The rest of the world may talk a good game when it comes to ending their use of carbon based energy, but the reality is a completely different story. While the European Union lectures us on global warming, Germany is busy building 27 coal-fired plants by 2020 and Italy plans to increase its reliance on coal from 14% today to 33% in just five years. In all of Europe, 40 new major coal power plants are set to be built in the next five years. The same realities are dictating behavior in the rest of the world as well. In 2006 alone, China completed enough coal power plants to match all of Britain’s capacity. India plans to boost coal production by 50% by 2012 and quadruple it by 2030. Moving to oil, Brazil, whose beautiful beaches rival or surpass anything in California or Florida, recently discovered a huge underwater oil field and is moving quickly to begin drilling. In Asia, China and Japan were able to put aside centuries of mistrust to come to an agreement on how to drill and share oil in waters in between their countries.

The world’s actions, more than their words, show they understand that economic growth requires plentiful and inexpensive energy. When the Senate questions President-elect Barack Obama’s energy secretary nominee Steven Chu today, they owe it to the American people to find out if Chu understands these realities. Questions to draw Chu out include:

Gasoline Prices: Last September Chu made the statement that “somehow we have to figure out how to boost the price of gasoline to the levels in Europe,” which at the time exceeded $8.00 a gallon. in light of the fact that high gasoline prices hurt everyone, especially those with low incomes, and weaken the overall economy, will Chu speak for or against any measures that would raise the price of gasoline?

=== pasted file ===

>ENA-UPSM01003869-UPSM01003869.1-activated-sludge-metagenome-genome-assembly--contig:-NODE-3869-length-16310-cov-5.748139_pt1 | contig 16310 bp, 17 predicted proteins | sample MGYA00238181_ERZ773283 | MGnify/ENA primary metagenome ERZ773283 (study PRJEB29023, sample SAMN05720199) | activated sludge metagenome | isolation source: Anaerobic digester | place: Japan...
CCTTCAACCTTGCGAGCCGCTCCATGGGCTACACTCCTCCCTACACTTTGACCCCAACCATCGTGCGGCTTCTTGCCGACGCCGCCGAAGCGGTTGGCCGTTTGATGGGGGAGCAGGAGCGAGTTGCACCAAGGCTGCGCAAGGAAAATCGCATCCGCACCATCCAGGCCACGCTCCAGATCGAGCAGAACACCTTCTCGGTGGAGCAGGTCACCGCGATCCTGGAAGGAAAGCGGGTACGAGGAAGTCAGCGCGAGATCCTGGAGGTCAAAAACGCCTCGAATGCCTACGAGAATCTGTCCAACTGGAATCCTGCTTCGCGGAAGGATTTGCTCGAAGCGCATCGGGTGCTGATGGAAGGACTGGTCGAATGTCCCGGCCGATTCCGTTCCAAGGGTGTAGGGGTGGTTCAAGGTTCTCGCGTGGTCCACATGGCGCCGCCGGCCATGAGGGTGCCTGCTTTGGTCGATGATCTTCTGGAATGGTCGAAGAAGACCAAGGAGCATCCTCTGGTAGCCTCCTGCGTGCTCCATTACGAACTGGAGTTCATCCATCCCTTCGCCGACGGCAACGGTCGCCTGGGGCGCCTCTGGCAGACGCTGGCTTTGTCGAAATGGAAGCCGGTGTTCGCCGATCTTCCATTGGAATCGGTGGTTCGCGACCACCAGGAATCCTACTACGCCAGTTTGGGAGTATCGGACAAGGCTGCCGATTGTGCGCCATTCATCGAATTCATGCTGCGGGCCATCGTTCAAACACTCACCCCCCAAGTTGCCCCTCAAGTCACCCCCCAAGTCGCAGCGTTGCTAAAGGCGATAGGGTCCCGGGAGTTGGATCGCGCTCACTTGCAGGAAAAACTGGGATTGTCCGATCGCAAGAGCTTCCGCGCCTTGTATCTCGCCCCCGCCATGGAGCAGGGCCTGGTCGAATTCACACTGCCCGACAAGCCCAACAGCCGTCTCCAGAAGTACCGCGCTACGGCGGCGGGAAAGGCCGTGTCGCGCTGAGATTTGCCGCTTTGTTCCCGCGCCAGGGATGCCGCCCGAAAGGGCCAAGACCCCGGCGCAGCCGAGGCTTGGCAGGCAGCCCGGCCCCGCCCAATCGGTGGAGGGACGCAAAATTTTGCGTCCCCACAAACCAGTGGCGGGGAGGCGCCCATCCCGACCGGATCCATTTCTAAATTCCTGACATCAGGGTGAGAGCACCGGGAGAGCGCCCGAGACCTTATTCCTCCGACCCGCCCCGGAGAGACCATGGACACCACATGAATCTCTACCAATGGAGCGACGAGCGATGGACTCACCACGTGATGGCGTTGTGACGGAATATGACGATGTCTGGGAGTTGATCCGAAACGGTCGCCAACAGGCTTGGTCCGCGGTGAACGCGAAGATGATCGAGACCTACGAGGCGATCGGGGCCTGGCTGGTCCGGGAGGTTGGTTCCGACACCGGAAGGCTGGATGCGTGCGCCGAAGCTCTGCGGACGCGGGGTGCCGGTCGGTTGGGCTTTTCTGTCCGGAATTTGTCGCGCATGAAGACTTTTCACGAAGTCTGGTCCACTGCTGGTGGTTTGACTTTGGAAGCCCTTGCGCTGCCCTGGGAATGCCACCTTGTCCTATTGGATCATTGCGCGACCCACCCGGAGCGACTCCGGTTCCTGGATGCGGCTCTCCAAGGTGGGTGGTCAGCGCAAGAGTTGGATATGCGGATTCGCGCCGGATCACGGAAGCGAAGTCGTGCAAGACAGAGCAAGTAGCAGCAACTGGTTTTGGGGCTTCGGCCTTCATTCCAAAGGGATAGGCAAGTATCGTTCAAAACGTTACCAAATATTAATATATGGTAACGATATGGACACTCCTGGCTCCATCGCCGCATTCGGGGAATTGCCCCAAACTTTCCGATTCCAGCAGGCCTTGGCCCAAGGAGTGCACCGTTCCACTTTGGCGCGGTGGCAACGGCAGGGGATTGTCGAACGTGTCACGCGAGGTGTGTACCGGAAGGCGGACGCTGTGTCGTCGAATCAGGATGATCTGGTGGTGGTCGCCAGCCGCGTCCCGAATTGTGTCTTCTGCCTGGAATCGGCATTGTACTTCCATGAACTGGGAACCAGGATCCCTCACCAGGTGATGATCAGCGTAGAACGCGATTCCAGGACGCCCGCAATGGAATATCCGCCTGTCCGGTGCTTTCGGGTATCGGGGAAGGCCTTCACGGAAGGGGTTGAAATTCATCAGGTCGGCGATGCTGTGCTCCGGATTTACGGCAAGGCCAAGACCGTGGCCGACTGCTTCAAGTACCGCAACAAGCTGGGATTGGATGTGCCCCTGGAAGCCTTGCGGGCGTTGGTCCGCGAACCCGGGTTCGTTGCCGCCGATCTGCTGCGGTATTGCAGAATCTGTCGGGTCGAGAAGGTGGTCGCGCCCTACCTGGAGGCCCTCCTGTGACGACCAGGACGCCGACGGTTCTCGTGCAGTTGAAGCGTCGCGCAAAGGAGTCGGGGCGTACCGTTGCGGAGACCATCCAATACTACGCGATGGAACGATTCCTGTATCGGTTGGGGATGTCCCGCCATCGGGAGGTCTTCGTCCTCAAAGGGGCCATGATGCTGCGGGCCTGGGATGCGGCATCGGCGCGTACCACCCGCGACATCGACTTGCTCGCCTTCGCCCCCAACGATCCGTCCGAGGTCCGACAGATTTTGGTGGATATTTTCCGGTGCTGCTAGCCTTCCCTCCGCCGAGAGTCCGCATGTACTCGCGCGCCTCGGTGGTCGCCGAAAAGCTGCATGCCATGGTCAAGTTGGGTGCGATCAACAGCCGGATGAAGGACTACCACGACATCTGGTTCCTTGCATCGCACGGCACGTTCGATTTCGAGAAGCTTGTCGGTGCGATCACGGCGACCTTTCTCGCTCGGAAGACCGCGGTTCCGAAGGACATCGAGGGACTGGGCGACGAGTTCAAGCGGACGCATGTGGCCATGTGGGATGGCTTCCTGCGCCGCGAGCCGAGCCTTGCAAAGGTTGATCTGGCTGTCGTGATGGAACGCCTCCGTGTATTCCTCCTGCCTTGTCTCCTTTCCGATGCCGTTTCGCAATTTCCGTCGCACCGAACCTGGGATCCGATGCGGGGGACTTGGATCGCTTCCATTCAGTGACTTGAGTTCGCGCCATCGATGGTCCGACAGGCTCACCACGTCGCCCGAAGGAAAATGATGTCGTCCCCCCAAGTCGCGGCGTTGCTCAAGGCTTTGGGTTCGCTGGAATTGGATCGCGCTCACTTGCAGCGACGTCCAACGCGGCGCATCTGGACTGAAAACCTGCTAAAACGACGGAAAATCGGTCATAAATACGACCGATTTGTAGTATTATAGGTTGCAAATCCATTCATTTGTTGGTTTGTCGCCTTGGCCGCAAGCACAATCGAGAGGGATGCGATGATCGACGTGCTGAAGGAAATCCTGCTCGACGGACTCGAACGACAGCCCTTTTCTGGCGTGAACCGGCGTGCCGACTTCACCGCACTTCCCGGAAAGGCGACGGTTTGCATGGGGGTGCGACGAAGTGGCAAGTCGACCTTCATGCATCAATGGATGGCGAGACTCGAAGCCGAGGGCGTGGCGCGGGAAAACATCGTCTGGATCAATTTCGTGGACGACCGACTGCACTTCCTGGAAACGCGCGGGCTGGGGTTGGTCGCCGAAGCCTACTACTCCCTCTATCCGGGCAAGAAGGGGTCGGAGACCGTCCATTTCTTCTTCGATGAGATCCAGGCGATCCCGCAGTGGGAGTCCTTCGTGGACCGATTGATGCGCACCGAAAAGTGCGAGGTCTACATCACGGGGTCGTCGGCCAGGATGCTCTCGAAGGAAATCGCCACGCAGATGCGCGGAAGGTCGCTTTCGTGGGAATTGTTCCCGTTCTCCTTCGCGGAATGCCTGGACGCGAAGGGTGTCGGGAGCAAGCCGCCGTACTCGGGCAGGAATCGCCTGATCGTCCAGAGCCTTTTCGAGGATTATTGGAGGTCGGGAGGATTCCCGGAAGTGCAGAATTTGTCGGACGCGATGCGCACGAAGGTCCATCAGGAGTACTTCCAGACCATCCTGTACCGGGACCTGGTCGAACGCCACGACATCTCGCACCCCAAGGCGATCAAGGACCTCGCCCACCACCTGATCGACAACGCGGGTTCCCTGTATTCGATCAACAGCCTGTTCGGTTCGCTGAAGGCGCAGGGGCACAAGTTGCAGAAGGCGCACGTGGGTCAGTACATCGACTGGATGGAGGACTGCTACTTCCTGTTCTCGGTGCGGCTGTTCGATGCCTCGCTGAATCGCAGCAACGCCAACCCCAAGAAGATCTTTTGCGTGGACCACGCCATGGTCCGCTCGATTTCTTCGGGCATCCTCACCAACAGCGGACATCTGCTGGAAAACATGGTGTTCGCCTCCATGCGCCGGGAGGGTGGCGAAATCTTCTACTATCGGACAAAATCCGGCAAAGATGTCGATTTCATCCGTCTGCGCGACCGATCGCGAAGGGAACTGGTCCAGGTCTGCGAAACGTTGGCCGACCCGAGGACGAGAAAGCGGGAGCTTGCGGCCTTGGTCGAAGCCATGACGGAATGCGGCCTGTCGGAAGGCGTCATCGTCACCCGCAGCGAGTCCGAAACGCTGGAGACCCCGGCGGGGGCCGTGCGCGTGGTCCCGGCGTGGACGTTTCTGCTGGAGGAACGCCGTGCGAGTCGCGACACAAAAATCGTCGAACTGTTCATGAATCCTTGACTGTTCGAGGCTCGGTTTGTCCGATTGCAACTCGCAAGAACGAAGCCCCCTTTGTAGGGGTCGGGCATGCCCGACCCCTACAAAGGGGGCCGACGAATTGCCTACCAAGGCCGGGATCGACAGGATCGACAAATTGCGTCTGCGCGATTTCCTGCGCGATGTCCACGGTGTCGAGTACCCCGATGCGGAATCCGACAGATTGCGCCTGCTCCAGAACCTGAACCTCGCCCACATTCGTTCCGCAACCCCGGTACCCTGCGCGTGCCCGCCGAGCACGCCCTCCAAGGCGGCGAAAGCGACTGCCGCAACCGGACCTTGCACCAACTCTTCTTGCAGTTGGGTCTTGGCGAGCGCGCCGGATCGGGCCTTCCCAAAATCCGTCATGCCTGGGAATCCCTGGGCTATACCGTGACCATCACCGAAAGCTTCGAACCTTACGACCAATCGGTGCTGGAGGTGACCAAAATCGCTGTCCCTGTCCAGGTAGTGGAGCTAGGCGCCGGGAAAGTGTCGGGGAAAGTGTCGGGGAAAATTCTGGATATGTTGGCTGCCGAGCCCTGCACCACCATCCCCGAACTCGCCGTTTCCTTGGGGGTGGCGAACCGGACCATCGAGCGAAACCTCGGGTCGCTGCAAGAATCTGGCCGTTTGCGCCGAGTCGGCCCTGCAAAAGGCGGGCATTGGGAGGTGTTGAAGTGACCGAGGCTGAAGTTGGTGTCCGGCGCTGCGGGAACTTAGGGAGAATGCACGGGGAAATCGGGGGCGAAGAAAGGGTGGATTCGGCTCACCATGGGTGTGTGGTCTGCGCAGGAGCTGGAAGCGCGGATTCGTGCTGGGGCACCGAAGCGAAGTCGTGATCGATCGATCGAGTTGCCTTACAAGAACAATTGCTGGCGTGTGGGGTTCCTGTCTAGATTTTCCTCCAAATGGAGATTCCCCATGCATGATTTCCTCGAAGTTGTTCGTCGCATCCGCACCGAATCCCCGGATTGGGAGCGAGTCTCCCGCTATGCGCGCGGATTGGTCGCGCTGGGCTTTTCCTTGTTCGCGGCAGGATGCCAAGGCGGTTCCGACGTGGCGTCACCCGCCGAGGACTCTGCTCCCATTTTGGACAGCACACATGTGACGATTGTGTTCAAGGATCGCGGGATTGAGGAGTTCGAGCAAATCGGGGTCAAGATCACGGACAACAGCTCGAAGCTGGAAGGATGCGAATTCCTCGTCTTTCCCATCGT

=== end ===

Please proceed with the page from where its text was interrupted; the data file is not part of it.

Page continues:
Coal-Fired Electricity: Chu has also stated that American electricity prices are “anomalously low” and that “coal is my worst nightmare,” largely due to its contribution to global warming. Coal is the one energy source America has in overwhelming abundance, and it currently provides 50 percent of America’s electricity. Without it, electric bills would be much higher. Speaking of coal power, Obama even said, “Under my plan of a cap and trade system, electricity rates would necessarily skyrocket.” As secretary of energy, will Chu support coal-fired electric generation in order to provide affordable electricity for the American people?

Alternative Energy: Despite decades of subsidies, alternative energies such as wind and solar power contribute only 1% of our nation’s energy needs. No matter how hard they wish it, the fact is it will take decades, not years, to transition to alternative energies. Furthermore, the role of the Department of Energy in trying to accelerate the process by picking winners and losers among emerging alternatives is one with a disappointing track record. Will Chu take a realistic approach toward alternative energy sources, with particular regard to the continued need for conventional energy supplies until such time as alternatives are ready to replace them?

EPA Regulation of Carbon Dioxide: Last July, the Department of Energy spoke out against the EPA’s Advance Notice of Proposed Rulemaking (ANPR) to regulate carbon dioxide and other greenhouse gas emissions under the Clean Air Act (CAA). As secretary of energy, will Chu continue to be a voice of economic reason and energy policy rationality on this and other problematic global warming measures?

Nuclear Energy: Chu has publicly recognized the critical role of nuclear energy in meeting our nation’s growing energy demand. He has also suggested that with nuclear fuel recycling, a permanent geologic repository at Yucca Mountain is not essential. What is Chu’s position on the scientific viability of Yucca Mountain, and does he support allowing the Nuclear Regulatory Commission to complete its review of the Department of Energy’s permit application for Yucca Mountain?

This morning the Washington Post took the Senate to task for the extremely weak questioning they have given Obama’s nominees so far: “Confirmation hearings offer an opportunity for nominees to lay out, to the extent possible, their views about the policy and managerial challenges they will confront, and for lawmakers to lay down markers on issues that matter to them. This is true even — maybe even especially — when the Senate is controlled by the same party as the White House.” Considering energy’s intimate relationship with the economy, Chu’s nomination is a great opportunity for the Senate to start doing the job Americans sent them to Washington to do.

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